So yes I lump other bodies in because of how the police routinely glove-puppet autopsies, inquests, inquiries and the Independent Police Complaints Commission (whose employees are in large part ex police) in innumerable cases.

If, as you say, you think pursuing acocuntability and holding people to account is laudable, you have to deplore not just the actions but the culture that protects and perpetuates them. The maintenance of their power is paramount to them, justice is secondary.

I agree that much of the work performed by police is socially necessary and useful. But it is possible to criticise the culture and structure of the police without saying that all tasks they currently perform would be done away with.

merrick said...

A Freedom of Information request was lodged asking for Special Branch records on people with alleged affiliations to London Greenpeace.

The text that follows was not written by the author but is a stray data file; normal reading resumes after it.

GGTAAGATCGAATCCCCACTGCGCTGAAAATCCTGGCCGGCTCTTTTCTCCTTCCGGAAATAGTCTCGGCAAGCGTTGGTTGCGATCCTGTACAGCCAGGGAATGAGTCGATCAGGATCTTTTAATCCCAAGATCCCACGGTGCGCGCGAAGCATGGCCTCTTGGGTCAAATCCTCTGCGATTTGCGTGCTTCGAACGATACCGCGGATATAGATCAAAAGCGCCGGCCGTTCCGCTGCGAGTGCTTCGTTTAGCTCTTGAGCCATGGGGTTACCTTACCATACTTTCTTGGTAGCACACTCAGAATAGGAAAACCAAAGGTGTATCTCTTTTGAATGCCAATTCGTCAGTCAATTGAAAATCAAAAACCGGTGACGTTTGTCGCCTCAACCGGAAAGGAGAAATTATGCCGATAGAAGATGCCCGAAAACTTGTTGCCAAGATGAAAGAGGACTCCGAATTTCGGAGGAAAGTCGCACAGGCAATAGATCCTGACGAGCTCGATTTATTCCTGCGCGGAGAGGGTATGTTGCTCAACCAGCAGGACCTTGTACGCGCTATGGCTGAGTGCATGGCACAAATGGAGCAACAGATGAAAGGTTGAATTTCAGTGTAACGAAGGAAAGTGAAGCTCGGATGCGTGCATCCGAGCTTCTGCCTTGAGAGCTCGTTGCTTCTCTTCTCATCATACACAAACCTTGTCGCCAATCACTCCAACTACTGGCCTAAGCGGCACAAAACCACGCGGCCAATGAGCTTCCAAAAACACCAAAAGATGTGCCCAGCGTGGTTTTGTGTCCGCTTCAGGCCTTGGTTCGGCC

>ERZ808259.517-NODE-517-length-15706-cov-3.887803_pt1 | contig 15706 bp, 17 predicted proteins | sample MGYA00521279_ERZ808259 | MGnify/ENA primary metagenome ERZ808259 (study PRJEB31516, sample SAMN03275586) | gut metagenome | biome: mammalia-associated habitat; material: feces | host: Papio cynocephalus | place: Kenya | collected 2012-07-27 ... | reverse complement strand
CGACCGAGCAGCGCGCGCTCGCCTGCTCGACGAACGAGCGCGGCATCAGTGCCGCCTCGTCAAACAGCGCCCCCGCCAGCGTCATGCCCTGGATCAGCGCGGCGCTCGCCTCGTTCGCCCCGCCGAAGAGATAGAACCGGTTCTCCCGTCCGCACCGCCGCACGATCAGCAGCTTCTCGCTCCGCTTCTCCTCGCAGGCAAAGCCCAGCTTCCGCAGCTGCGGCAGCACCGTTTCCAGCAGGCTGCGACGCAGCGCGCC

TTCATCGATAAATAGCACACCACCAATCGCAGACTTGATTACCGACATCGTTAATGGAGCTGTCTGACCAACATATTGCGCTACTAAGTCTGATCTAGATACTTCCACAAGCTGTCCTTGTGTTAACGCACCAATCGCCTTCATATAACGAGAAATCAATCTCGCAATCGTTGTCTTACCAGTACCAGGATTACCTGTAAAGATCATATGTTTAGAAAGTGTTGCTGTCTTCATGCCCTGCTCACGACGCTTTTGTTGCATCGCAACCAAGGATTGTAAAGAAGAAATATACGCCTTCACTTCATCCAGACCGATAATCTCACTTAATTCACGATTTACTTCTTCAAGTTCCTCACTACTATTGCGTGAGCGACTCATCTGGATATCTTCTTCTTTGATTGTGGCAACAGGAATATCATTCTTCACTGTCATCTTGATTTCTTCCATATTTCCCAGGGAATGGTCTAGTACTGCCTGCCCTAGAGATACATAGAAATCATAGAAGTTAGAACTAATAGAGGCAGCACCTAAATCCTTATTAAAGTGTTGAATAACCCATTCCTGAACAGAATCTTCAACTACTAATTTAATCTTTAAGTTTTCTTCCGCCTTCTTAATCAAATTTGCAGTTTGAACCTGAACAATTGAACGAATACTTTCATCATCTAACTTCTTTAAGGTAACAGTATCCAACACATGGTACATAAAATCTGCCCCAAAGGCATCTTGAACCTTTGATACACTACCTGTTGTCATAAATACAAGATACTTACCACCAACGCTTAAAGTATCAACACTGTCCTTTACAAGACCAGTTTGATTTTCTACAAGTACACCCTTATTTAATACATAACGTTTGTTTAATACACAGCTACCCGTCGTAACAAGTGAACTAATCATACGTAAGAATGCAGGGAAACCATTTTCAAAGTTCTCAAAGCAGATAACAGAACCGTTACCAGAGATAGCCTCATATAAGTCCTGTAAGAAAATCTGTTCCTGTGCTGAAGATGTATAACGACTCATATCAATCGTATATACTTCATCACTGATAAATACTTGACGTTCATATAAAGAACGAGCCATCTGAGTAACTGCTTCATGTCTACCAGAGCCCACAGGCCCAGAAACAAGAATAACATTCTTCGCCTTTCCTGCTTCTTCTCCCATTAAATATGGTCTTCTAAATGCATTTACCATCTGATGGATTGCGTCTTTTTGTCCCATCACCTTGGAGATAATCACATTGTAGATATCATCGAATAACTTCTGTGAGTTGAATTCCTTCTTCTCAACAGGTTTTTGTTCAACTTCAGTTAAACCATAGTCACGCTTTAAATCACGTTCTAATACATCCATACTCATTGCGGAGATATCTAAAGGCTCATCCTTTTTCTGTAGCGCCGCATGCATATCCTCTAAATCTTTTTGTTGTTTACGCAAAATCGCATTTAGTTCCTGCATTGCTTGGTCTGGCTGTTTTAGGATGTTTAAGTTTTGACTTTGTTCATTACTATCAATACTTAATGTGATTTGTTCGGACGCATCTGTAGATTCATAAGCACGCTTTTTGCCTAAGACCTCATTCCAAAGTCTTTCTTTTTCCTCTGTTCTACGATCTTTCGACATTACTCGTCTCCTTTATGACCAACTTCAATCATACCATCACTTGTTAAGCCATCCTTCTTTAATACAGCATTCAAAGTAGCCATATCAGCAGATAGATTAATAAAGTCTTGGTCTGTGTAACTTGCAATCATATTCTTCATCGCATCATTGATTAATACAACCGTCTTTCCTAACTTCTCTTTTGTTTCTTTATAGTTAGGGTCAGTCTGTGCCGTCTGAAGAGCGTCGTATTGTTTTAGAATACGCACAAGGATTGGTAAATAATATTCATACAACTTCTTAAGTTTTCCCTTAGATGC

The police information manager responded in October 2006, readily admitting that records existed and it 'would contribute to the quality and accuracy of public debate' to release them. However they refused to do it as it was not in the public interest.

They explained – and get ready to have to read this twice to believe it - ' The Public Interest is not what interests the public, but what will be of greater good if released to the community as a whole.' Disclosure is therefore not in the public interest because it could 'undermine their goodwill and confidence in the Metropolitan Police and could result in a lack of engagement with the MPS' and may ‘endanger the health and safety of our officers'.

In other words, if you knew what we did you'd lynch us.

Anonymous said...

Can you post up a scan of that FoI, Merrick?

Anonymous said...

'FoI request & response', I meant. Sorry, freezing cold!

I take it this is the SpinWatch one?

merrick said...

Bristle - got the info from Eveline Lubbers' excellent book, which took it from Spinwatch

Anonymous said...

Ah cheers - just got that, will have a delve :)

Liked your last post too. Keep on keepin' on!